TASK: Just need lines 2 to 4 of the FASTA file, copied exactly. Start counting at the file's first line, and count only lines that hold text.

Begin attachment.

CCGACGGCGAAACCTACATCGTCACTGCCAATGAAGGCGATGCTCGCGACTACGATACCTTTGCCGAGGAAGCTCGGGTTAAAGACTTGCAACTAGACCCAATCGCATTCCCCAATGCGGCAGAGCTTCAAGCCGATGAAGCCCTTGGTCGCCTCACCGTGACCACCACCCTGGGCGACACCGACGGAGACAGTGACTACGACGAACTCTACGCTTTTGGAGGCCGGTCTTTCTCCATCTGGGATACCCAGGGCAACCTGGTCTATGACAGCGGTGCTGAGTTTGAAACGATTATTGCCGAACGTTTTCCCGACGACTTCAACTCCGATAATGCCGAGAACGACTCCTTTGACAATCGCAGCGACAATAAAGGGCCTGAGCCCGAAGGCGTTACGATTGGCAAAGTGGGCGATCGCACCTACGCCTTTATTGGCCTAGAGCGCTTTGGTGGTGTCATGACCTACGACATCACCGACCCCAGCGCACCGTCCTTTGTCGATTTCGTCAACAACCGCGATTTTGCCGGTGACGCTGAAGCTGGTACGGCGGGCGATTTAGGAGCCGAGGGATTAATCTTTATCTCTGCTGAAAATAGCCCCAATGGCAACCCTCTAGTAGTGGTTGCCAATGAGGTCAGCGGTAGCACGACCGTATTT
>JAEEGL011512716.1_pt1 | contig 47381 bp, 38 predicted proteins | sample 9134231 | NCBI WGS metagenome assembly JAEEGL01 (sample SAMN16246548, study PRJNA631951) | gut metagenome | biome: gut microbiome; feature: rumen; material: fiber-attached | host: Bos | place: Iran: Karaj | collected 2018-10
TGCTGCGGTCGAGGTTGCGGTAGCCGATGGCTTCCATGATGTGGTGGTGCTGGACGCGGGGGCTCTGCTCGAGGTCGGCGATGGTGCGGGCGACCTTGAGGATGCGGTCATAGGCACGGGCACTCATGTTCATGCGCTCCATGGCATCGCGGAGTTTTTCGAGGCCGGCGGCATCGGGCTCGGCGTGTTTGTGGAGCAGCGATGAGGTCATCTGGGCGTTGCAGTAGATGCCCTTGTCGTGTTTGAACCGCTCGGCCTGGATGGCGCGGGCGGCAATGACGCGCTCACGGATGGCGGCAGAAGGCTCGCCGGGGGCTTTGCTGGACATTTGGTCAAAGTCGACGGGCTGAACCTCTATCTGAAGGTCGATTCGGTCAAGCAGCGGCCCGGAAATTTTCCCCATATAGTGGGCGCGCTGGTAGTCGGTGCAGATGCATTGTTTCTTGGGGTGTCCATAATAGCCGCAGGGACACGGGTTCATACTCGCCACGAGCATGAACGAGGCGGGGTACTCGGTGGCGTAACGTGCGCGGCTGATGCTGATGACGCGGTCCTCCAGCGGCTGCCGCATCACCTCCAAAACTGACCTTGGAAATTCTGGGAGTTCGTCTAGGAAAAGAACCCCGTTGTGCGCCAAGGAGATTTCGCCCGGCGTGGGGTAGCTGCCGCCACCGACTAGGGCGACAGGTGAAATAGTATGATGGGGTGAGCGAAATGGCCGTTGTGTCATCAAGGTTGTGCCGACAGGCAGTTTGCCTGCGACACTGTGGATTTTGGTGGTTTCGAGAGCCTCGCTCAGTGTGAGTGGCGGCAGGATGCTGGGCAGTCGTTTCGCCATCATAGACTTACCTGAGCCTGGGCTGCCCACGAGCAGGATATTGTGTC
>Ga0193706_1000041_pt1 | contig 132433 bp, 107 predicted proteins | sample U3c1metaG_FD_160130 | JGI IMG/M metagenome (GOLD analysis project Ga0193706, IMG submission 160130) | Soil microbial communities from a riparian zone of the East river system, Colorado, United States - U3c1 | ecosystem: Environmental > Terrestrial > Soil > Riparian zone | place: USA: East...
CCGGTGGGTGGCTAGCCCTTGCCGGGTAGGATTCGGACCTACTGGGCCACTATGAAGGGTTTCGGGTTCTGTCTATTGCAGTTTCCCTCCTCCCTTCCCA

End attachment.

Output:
>JAEEGL011512716.1_pt1 | contig 47381 bp, 38 predicted proteins | sample 9134231 | NCBI WGS metagenome assembly JAEEGL01 (sample SAMN16246548, study PRJNA631951) | gut metagenome | biome: gut microbiome; feature: rumen; material: fiber-attached | host: Bos | place: Iran: Karaj | collected 2018-10
TGCTGCGGTCGAGGTTGCGGTAGCCGATGGCTTCCATGATGTGGTGGTGCTGGACGCGGGGGCTCTGCTCGAGGTCGGCGATGGTGCGGGCGACCTTGAGGATGCGGTCATAGGCACGGGCACTCATGTTCATGCGCTCCATGGCATCGCGGAGTTTTTCGAGGCCGGCGGCATCGGGCTCGGCGTGTTTGTGGAGCAGCGATGAGGTCATCTGGGCGTTGCAGTAGATGCCCTTGTCGTGTTTGAACCGCTCGGCCTGGATGGCGCGGGCGGCAATGACGCGCTCACGGATGGCGGCAGAAGGCTCGCCGGGGGCTTTGCTGGACATTTGGTCAAAGTCGACGGGCTGAACCTCTATCTGAAGGTCGATTCGGTCAAGCAGCGGCCCGGAAATTTTCCCCATATAGTGGGCGCGCTGGTAGTCGGTGCAGATGCATTGTTTCTTGGGGTGTCCATAATAGCCGCAGGGACACGGGTTCATACTCGCCACGAGCATGAACGAGGCGGGGTACTCGGTGGCGTAACGTGCGCGGCTGATGCTGATGACGCGGTCCTCCAGCGGCTGCCGCATCACCTCCAAAACTGACCTTGGAAATTCTGGGAGTTCGTCTAGGAAAAGAACCCCGTTGTGCGCCAAGGAGATTTCGCCCGGCGTGGGGTAGCTGCCGCCACCGACTAGGGCGACAGGTGAAATAGTATGATGGGGTGAGCGAAATGGCCGTTGTGTCATCAAGGTTGTGCCGACAGGCAGTTTGCCTGCGACACTGTGGATTTTGGTGGTTTCGAGAGCCTCGCTCAGTGTGAGTGGCGGCAGGATGCTGGGCAGTCGTTTCGCCATCATAGACTTACCTGAGCCTGGGCTGCCCACGAGCAGGATATTGTGTC
>Ga0193706_1000041_pt1 | contig 132433 bp, 107 predicted proteins | sample U3c1metaG_FD_160130 | JGI IMG/M metagenome (GOLD analysis project Ga0193706, IMG submission 160130) | Soil microbial communities from a riparian zone of the East river system, Colorado, United States - U3c1 | ecosystem: Environmental > Terrestrial > Soil > Riparian zone | place: USA: East...